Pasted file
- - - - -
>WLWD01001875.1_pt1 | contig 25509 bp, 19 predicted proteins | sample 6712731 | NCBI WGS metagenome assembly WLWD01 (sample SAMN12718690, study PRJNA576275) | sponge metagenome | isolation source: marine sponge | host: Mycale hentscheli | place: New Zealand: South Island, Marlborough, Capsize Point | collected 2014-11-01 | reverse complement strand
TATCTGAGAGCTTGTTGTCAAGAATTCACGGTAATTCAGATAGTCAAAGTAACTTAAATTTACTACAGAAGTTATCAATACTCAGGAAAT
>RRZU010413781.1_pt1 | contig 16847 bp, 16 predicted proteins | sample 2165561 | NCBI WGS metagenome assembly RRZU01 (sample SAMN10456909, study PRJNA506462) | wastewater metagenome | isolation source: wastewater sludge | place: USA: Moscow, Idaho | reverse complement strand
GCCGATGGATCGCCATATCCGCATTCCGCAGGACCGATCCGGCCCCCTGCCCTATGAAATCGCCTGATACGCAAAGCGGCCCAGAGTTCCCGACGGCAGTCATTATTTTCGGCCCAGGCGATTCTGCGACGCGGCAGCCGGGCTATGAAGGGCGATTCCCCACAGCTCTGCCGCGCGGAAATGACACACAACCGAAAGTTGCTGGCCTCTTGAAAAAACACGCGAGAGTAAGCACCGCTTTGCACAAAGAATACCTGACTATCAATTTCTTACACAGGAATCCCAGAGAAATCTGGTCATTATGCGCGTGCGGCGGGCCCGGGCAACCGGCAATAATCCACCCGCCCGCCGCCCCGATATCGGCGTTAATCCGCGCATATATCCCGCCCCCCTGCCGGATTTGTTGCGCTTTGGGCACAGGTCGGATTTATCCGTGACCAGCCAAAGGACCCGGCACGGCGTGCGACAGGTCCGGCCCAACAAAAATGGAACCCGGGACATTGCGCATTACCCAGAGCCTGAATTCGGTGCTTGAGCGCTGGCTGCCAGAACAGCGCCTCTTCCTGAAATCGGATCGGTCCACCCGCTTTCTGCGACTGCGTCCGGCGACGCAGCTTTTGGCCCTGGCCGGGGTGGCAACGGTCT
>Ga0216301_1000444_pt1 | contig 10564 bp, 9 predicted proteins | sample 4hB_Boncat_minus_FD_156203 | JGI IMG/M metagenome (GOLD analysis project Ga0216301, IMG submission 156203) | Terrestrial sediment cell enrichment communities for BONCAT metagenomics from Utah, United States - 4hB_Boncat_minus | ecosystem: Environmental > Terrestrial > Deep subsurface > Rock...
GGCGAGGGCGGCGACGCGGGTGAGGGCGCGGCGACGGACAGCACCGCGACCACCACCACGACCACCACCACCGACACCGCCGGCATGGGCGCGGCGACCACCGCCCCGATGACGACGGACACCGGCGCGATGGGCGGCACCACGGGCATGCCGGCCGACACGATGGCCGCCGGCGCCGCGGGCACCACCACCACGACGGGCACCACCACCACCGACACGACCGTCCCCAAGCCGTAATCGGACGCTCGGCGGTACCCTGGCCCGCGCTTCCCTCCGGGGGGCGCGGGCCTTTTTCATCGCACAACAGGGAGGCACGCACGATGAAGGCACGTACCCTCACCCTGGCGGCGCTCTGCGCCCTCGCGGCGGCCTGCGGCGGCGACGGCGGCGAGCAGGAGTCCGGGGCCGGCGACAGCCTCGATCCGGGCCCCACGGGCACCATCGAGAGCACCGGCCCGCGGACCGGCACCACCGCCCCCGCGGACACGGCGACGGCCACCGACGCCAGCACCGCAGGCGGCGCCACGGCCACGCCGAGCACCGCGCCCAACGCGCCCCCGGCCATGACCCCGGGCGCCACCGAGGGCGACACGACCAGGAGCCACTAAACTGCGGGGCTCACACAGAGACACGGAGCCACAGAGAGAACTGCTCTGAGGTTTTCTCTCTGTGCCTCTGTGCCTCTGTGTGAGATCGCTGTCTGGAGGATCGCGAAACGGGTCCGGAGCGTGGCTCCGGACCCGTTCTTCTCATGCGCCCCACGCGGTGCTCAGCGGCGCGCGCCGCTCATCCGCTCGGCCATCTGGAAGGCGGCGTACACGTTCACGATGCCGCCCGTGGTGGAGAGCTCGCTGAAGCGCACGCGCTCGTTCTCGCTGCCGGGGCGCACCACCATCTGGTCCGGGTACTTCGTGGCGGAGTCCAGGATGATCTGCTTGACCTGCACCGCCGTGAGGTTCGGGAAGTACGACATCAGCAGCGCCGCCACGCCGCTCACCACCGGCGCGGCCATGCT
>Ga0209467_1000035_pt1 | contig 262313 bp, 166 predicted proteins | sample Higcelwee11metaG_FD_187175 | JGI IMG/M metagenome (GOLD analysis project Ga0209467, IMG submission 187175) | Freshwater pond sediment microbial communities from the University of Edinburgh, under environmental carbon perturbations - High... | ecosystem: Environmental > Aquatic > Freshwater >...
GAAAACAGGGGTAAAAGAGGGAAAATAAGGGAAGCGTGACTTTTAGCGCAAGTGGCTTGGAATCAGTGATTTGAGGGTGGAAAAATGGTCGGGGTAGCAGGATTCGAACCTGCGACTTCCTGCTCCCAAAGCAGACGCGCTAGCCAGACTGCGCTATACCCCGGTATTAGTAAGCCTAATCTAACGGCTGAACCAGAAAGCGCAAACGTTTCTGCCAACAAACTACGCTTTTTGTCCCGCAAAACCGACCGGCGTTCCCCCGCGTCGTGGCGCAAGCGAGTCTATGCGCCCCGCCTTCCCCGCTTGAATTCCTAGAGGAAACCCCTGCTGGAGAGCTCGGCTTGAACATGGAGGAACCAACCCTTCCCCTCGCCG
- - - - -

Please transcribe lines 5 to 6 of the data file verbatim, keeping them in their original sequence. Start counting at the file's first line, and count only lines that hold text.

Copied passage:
>Ga0216301_1000444_pt1 | contig 10564 bp, 9 predicted proteins | sample 4hB_Boncat_minus_FD_156203 | JGI IMG/M metagenome (GOLD analysis project Ga0216301, IMG submission 156203) | Terrestrial sediment cell enrichment communities for BONCAT metagenomics from Utah, United States - 4hB_Boncat_minus | ecosystem: Environmental > Terrestrial > Deep subsurface > Rock...
GGCGAGGGCGGCGACGCGGGTGAGGGCGCGGCGACGGACAGCACCGCGACCACCACCACGACCACCACCACCGACACCGCCGGCATGGGCGCGGCGACCACCGCCCCGATGACGACGGACACCGGCGCGATGGGCGGCACCACGGGCATGCCGGCCGACACGATGGCCGCCGGCGCCGCGGGCACCACCACCACGACGGGCACCACCACCACCGACACGACCGTCCCCAAGCCGTAATCGGACGCTCGGCGGTACCCTGGCCCGCGCTTCCCTCCGGGGGGCGCGGGCCTTTTTCATCGCACAACAGGGAGGCACGCACGATGAAGGCACGTACCCTCACCCTGGCGGCGCTCTGCGCCCTCGCGGCGGCCTGCGGCGGCGACGGCGGCGAGCAGGAGTCCGGGGCCGGCGACAGCCTCGATCCGGGCCCCACGGGCACCATCGAGAGCACCGGCCCGCGGACCGGCACCACCGCCCCCGCGGACACGGCGACGGCCACCGACGCCAGCACCGCAGGCGGCGCCACGGCCACGCCGAGCACCGCGCCCAACGCGCCCCCGGCCATGACCCCGGGCGCCACCGAGGGCGACACGACCAGGAGCCACTAAACTGCGGGGCTCACACAGAGACACGGAGCCACAGAGAGAACTGCTCTGAGGTTTTCTCTCTGTGCCTCTGTGCCTCTGTGTGAGATCGCTGTCTGGAGGATCGCGAAACGGGTCCGGAGCGTGGCTCCGGACCCGTTCTTCTCATGCGCCCCACGCGGTGCTCAGCGGCGCGCGCCGCTCATCCGCTCGGCCATCTGGAAGGCGGCGTACACGTTCACGATGCCGCCCGTGGTGGAGAGCTCGCTGAAGCGCACGCGCTCGTTCTCGCTGCCGGGGCGCACCACCATCTGGTCCGGGTACTTCGTGGCGGAGTCCAGGATGATCTGCTTGACCTGCACCGCCGTGAGGTTCGGGAAGTACGACATCAGCAGCGCCGCCACGCCGCTCACCACCGGCGCGGCCATGCT